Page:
106. ^ Stanton, G. R. Athenian Politics c. 800–500 BC: A Sourcebook, Routledge, London (1991), p. 38, n. 3.
  107. ^ Stanton, G. R. Athenian Politics c. 800–500 BC: A Sourcebook, Routledge, London (1990), p. 35, n. 3.
  108. ^ Kirk, G. Historia, Vol. 26 (1977), p. 369 f.
  109. ^ Woodhouse, W. Solon the Liberator: A Study of the Agrarian Problem in Attika in the Seventh Century, Oxford University Press (1938).
  110. ^ a b Athenaion Politeia 6
  111. ^ a b Plutarch, Solon 15.2.
  112. ^ a b Athenaion Politeia 12.4, quoting Solon.
  113. ^ Solon quoted in Athenaion Politeia 12.4.
  114. ^ Forrest G. The Oxford History of the Classical World ed. Griffin J. and Murray O. (Oxford University Press, 1995), p. 32.
  115. ^ Stanton, G. R. Athenian Politics c. 800–500 BC: A Sourcebook Routledge, London (1991), p. 57, n. 1.
  116. ^ Plutarch, Solon 20.6.
  117. ^ Grant, Michael. The Rise of the Greeks, Charles Scribner's Sons, New York 1988, p. 49.
  118. ^ Athenaion Politeia 9.
  119. ^ Plutarch, Solon 18.6.
  120. ^ Athenaion Politeia 8.5.
  121. ^ Stanton, G. R. Athenian Politics c. 800–500 BC: A Sourcebook Routledge, London (1991), p. 72, n. 17.
  122. ^ Plutarch, Solon 20.1.
  123. ^ Goldstein J. Historia, Vol. 21 (1972), pp. 538–545.
  124. ^ Develin R. Historia, Vol. 26 (1977), p. 507 f.
  125. ^ Demosthenes, On Organization.
  126. ^ Fr. 4
  127. ^ Rachel Adams, David Savran, The Masculinity Studies Reader; Blackwell, 2002; p. 74
  128. ^ One Hundred Years of Homosexuality: And Other Essays on Greek Love, p.101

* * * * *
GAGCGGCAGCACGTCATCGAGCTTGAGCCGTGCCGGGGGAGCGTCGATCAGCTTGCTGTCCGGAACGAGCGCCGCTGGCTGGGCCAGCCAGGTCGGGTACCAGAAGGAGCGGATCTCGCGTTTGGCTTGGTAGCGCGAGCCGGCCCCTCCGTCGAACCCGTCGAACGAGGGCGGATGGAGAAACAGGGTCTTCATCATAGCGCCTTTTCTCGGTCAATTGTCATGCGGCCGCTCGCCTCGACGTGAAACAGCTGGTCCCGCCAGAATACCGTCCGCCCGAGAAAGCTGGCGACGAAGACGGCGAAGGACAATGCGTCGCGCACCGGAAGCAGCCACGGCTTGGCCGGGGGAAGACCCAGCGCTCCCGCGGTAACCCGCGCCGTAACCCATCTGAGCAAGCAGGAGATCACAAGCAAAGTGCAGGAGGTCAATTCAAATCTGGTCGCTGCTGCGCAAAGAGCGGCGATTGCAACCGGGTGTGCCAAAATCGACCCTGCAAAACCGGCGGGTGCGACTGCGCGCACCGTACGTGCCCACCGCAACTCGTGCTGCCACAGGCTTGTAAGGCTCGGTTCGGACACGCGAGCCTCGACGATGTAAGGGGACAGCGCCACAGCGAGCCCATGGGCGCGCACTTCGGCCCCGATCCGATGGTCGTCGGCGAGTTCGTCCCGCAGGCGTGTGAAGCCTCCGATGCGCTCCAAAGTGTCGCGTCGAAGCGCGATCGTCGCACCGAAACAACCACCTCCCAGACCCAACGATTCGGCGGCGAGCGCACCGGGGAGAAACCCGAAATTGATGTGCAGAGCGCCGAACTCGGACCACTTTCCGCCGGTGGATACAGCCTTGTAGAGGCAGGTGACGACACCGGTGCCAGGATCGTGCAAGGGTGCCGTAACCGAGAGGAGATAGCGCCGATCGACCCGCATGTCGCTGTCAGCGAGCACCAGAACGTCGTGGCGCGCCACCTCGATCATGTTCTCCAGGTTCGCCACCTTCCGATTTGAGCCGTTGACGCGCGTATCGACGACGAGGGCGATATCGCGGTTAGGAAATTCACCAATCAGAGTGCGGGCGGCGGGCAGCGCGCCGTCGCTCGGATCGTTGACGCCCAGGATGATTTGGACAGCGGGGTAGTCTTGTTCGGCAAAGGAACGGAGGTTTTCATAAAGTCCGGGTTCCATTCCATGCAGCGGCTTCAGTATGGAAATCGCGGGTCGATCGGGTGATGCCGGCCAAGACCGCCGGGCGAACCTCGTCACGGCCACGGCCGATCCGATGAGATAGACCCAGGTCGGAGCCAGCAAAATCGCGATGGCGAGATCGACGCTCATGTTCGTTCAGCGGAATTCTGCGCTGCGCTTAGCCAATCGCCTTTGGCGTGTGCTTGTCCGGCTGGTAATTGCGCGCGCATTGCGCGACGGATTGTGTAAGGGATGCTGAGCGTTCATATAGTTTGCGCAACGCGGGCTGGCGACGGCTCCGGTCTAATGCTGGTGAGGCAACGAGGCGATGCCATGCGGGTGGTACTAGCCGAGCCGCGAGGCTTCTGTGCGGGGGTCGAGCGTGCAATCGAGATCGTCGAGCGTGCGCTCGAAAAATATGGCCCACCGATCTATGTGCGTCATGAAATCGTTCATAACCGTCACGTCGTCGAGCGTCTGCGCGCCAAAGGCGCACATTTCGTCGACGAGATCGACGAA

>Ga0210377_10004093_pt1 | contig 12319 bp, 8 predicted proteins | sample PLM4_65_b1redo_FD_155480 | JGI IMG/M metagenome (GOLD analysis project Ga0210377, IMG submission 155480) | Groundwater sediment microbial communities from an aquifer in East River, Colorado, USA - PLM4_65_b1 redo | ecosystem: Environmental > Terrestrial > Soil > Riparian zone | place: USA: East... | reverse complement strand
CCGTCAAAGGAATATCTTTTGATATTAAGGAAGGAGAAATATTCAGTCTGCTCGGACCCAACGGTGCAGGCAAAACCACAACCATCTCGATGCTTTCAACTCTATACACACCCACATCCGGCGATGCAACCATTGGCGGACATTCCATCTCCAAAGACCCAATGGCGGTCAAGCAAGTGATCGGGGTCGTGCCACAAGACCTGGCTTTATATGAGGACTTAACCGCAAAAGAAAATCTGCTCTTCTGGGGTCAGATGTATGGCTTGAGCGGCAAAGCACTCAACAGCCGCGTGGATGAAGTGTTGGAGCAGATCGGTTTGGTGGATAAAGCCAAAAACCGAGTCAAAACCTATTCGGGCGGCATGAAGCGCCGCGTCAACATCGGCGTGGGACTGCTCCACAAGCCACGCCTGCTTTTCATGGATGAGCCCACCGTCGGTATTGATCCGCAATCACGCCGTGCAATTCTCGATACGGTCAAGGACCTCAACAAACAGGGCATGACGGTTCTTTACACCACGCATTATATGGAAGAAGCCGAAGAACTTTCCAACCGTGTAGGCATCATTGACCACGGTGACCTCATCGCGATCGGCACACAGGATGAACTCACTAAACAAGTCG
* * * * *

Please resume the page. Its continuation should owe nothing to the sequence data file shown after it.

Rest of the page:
129. ^ Bernard Sergent, "Paederasty and Political Life in Archaic Greek Cities" in Gay Studies from the French Culture; Harrington Park Press, Binghamton, NY 1993; pp. 153–154
  130. ^ Eros and Greek Athletics By Thomas Francis Scanlon, p.213 "So it is clear that Solon was responsible for institutionalizing pederasty to some extent at Athens in the early sixth century."
  131. ^ Aeschines, Against Timarchus 6, 25, 26 [3]; compare also Plutarch, Solon 1.3.
  132. ^ Kevin Robb, Literacy and Paideia in Ancient Greece, Ox. Uni. Press, 1994; p. 128,
  133. ^ P. J. Rhodes, The Reforms and Laws of Solon: an Optimistic View, in 'Solon of Athens: new historical and philological approaches', eds. J. Blok and A. Lardinois (Brill, Leiden 2006)
  134. ^ Kevin Robb, Literacy and Paideia in Ancient Greece, Ox. Uni. Press 1994; p. 128 (quoting F. E. Adcock)
  135. ^ Marilyn Skinner (2013). Sexuality in Greek and Roman Culture (Ancient Cultures), 2nd edition. Wiley-Blackwell. p. 139. ISBN 978-1-4443-4986-3.
  136. ^ Aristotle, The Athenian Constitution, 2.17
  137. ^ Homosexuality & Civilization By Louis Crompton, p. 25